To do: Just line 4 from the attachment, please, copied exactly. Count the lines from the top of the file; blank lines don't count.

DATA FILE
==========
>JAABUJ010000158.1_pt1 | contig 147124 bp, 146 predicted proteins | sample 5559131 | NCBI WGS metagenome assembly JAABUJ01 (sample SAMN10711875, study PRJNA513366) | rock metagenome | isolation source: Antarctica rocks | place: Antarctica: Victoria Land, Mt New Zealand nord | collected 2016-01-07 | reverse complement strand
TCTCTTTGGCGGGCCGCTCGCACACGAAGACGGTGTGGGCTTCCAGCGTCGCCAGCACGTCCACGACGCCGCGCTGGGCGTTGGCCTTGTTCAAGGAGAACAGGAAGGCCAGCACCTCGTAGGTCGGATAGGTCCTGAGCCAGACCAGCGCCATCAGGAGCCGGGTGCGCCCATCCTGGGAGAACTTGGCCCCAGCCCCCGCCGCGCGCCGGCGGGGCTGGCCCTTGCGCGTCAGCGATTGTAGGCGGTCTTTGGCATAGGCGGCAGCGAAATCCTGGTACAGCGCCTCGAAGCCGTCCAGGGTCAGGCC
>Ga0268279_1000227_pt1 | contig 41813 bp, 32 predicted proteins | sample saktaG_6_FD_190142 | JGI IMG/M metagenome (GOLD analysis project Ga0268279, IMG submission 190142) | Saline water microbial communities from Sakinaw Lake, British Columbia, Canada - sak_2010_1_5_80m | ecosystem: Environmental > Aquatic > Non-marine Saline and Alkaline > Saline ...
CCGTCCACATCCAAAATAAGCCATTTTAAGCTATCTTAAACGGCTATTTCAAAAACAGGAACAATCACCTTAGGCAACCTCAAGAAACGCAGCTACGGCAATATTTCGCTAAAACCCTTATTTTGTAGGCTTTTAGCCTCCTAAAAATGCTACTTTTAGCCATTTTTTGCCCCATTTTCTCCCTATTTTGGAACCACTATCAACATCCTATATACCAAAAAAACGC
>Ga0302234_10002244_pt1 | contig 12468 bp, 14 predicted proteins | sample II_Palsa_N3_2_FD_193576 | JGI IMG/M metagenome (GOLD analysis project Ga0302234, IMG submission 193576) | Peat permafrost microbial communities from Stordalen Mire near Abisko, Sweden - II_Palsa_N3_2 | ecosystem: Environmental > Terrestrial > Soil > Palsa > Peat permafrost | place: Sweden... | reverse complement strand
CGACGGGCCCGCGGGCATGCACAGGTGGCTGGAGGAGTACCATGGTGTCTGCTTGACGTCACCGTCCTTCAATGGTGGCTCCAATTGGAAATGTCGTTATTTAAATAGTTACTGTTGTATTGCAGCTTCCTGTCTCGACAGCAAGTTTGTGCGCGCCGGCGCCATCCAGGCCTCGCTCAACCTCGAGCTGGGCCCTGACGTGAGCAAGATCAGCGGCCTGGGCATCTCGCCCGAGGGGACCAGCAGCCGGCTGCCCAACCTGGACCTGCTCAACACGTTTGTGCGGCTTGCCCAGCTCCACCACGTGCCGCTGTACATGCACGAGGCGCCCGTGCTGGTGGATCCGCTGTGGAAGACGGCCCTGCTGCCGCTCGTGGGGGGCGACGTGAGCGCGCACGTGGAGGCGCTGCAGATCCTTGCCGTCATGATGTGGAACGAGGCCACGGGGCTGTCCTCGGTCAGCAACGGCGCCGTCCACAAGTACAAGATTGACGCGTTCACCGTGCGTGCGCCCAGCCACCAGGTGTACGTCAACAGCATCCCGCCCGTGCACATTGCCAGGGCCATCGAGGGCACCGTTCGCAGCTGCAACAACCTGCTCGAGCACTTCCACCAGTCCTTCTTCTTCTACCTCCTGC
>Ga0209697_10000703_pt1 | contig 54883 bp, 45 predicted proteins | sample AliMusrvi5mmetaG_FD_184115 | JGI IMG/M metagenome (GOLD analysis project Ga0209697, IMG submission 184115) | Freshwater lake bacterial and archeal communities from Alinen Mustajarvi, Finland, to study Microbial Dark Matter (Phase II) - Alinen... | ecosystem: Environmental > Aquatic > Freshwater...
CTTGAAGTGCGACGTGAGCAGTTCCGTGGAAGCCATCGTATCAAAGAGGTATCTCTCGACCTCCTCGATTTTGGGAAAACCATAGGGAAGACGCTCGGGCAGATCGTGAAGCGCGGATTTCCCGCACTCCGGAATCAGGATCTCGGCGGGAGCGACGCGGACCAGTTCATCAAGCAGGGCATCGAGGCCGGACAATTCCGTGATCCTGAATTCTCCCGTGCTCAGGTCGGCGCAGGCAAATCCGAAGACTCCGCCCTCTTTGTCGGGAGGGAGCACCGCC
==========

CCGTCCACATCCAAAATAAGCCATTTTAAGCTATCTTAAACGGCTATTTCAAAAACAGGAACAATCACCTTAGGCAACCTCAAGAAACGCAGCTACGGCAATATTTCGCTAAAACCCTTATTTTGTAGGCTTTTAGCCTCCTAAAAATGCTACTTTTAGCCATTTTTTGCCCCATTTTCTCCCTATTTTGGAACCACTATCAACATCCTATATACCAAAAAAACGC